State lawmakers consider changing mandatory school age

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by HEATHER GRAF / KING 5 News

Bio | Email | Follow: @HeatherGrafK5

KING5.com

Posted on February 17, 2013 at 11:53 PM

Updated Monday, Feb 18 at 8:02 AM

It's a little-known law in Washington: parents are not legally required to send their kids to school until they turn eight years old.

Washington and Pennsylvania are the only two remaining states that do so.

Representative Marcie Maxwell calls it an archaic way of thinking.  She's proposed new legislation, House Bill 1283, that would change the mandatory school age from eight to six.

That seems to be the most common requirement in the country. Thirty-three other states require formal education to begin by age six.

When House Bill 1283 went before a House Committee for the first time last month, Maxwell told her fellow lawmakers the current law originated in 1901, more than a century ago.  She urged them to consider the update, saying the economy and need for education and skills in Washington were quite different back then than they are now.

"I mean, eight, just seems too old," Seattle parent Rachel Matthews said.  "Connor is three and a half, and I already have him in pre-school, which he definitely needs, and he's learning a lot."

Since most Washington parents already put their kids in school well before age 8, Matthews and other moms and dads we spoke with were surprised to hear about the current law.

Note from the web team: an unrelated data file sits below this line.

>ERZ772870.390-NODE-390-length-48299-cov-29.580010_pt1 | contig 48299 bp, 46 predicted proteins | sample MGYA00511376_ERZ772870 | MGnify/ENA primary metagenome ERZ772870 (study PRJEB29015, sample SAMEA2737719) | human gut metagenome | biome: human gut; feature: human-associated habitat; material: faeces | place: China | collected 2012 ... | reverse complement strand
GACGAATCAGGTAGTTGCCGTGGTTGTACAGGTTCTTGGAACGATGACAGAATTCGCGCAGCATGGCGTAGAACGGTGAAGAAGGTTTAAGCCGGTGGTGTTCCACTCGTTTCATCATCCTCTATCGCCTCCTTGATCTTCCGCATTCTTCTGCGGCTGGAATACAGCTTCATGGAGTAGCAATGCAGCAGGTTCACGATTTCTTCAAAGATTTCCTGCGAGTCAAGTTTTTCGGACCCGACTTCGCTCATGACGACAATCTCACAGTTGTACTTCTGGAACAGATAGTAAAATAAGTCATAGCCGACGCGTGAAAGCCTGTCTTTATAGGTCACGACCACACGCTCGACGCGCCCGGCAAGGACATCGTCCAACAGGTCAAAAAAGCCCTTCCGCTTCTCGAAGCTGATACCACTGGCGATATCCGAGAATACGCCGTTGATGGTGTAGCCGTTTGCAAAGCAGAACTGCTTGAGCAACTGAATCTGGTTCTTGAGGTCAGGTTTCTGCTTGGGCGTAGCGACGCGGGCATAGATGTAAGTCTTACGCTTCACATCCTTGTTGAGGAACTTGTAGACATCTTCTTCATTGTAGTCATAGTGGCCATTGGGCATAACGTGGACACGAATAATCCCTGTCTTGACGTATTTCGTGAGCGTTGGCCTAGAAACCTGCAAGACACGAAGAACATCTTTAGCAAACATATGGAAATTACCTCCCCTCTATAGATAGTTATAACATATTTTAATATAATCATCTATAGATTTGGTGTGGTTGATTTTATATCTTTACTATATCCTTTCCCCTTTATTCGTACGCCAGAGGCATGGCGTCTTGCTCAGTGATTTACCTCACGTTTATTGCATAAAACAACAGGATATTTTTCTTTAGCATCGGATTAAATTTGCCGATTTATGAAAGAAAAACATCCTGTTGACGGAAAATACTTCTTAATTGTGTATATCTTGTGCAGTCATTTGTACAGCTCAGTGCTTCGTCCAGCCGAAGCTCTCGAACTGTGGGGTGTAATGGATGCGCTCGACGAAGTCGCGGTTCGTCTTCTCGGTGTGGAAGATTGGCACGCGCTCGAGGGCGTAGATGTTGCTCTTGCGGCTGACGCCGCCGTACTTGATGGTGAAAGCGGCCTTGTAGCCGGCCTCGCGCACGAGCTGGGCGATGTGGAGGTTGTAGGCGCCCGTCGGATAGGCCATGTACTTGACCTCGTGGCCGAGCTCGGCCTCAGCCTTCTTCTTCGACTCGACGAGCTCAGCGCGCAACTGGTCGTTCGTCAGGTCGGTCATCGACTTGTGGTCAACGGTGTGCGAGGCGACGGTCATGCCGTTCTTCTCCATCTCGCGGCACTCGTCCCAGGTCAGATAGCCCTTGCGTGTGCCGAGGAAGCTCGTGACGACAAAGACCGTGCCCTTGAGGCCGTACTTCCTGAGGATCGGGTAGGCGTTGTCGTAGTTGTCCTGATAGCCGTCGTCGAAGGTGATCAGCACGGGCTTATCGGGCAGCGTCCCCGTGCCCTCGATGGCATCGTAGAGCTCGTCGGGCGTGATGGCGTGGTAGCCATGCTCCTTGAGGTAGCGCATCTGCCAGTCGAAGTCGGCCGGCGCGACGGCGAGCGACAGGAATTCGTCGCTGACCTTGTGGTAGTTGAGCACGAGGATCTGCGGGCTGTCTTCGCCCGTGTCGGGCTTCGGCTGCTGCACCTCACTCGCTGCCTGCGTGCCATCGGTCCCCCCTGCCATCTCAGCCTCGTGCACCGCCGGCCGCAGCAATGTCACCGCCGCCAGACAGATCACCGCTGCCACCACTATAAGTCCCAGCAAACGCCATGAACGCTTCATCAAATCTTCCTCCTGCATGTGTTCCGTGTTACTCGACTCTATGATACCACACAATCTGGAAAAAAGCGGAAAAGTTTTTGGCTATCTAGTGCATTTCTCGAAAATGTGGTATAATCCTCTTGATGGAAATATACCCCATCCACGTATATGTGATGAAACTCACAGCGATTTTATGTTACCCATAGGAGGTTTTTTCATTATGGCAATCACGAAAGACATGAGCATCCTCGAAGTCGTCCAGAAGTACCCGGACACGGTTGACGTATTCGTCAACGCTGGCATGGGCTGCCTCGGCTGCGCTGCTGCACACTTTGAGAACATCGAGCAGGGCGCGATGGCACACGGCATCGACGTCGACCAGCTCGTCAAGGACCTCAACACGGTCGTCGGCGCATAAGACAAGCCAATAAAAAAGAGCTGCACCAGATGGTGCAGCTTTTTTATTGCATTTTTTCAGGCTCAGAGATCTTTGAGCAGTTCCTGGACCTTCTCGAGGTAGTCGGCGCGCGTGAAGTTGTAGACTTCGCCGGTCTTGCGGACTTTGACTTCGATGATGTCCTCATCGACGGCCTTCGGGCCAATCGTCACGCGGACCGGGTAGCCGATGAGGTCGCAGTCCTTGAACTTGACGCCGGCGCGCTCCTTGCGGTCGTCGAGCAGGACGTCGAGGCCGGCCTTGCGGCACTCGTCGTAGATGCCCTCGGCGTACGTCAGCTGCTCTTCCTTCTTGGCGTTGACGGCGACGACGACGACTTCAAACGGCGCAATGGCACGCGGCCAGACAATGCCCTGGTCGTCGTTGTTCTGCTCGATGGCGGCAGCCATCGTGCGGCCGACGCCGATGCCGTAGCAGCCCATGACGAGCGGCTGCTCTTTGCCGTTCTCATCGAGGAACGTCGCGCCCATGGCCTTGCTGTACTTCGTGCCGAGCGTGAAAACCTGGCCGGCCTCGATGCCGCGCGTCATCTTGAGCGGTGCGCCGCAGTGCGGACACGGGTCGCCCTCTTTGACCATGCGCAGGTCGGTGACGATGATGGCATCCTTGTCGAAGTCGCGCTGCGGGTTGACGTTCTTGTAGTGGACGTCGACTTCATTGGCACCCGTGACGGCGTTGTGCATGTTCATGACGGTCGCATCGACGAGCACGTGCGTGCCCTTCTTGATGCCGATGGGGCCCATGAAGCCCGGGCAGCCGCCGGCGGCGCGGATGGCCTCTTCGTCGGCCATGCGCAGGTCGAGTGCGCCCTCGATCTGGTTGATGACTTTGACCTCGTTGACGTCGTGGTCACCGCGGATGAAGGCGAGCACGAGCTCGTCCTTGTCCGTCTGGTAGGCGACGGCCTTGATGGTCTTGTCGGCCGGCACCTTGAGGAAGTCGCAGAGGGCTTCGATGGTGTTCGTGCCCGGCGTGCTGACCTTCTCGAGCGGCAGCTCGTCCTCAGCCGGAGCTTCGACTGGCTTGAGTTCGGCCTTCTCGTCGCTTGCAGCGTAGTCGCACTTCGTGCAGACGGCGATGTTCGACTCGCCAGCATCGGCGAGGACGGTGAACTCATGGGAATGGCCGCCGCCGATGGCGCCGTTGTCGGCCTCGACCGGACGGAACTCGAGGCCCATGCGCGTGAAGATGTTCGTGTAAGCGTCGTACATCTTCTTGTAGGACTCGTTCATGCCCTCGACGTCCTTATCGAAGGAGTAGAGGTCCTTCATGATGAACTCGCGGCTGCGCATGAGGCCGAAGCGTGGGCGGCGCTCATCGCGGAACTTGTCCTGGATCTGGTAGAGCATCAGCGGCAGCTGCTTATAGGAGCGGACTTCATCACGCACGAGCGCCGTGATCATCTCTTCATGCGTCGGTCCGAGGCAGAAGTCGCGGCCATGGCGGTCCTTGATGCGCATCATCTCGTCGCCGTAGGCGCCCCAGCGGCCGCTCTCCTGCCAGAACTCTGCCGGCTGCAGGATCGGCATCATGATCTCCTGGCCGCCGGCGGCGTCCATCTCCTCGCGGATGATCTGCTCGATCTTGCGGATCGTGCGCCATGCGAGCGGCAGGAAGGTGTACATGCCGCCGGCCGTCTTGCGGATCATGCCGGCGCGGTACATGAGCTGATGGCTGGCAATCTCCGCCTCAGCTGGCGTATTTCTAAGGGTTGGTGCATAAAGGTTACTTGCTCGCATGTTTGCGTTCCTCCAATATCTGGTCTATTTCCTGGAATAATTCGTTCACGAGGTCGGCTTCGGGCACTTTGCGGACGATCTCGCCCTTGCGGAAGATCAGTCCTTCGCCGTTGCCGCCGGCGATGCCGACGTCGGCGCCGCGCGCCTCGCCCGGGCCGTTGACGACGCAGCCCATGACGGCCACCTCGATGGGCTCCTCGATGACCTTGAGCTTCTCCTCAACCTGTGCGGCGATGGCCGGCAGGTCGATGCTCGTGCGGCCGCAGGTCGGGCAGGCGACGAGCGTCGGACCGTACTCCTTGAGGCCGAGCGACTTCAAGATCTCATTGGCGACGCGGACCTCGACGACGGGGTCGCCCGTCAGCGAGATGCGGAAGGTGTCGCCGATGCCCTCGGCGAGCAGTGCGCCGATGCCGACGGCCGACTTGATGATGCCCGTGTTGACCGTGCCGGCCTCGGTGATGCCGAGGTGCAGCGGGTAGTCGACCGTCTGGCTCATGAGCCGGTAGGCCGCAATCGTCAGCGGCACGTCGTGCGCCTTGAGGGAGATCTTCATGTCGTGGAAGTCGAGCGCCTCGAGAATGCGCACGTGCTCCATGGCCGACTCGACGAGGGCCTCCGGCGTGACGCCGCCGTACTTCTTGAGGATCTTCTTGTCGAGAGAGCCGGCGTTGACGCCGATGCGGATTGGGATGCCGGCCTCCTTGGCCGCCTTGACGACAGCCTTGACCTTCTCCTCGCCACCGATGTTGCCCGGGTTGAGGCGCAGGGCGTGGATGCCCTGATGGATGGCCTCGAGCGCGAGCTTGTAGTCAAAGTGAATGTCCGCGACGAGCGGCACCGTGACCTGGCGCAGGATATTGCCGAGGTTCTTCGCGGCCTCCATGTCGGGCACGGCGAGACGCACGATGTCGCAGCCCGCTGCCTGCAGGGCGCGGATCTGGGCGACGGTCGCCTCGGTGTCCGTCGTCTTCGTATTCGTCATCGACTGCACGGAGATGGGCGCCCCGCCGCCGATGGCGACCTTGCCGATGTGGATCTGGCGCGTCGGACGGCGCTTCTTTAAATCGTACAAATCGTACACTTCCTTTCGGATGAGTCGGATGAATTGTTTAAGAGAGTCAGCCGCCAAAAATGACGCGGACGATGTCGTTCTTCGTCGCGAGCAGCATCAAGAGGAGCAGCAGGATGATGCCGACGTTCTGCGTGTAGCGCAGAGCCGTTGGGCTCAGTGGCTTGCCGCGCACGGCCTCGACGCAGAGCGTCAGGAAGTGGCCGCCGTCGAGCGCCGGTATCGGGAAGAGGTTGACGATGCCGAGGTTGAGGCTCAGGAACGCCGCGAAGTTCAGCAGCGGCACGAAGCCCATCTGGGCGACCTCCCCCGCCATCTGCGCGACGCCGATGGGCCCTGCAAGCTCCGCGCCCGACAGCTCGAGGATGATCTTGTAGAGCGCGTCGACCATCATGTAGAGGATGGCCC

Most agreed, a change is long overdue.

"I agree with the proposal to drop it down to six, in line with other states," said one father. 

The bill is gaining support in Olympia and is being backed by several educational groups, including the state Board of Education, the Association of Washington School Principals and the Washington Education Association.

The lone exception?  The Washington Homeschool Organization.

Chairwoman Emilie Fogle said her organization doesn't understand why the change is necessary.  She says they have a lot of questions about the bill, and believe it interferes with parental rights.

For instance, she said, a family with a special-needs child might intentionally choose to enroll their child two years behind, at age eight, to give he or she the best chance to succeed. 

Maxwell stresses that exceptions would be given to those families that teach from home. They would be effectively grandfathered in, and parents would not be required to declare their intent to home-school until their kids turn 8.

Fogle says her organization's fear is that any exception would be short-lived.

"At any time, they can revoke the exception," she said.

Last week, House Bill 1283 was approved by the House Education Committee.  It now heads to the House Rules Committee.

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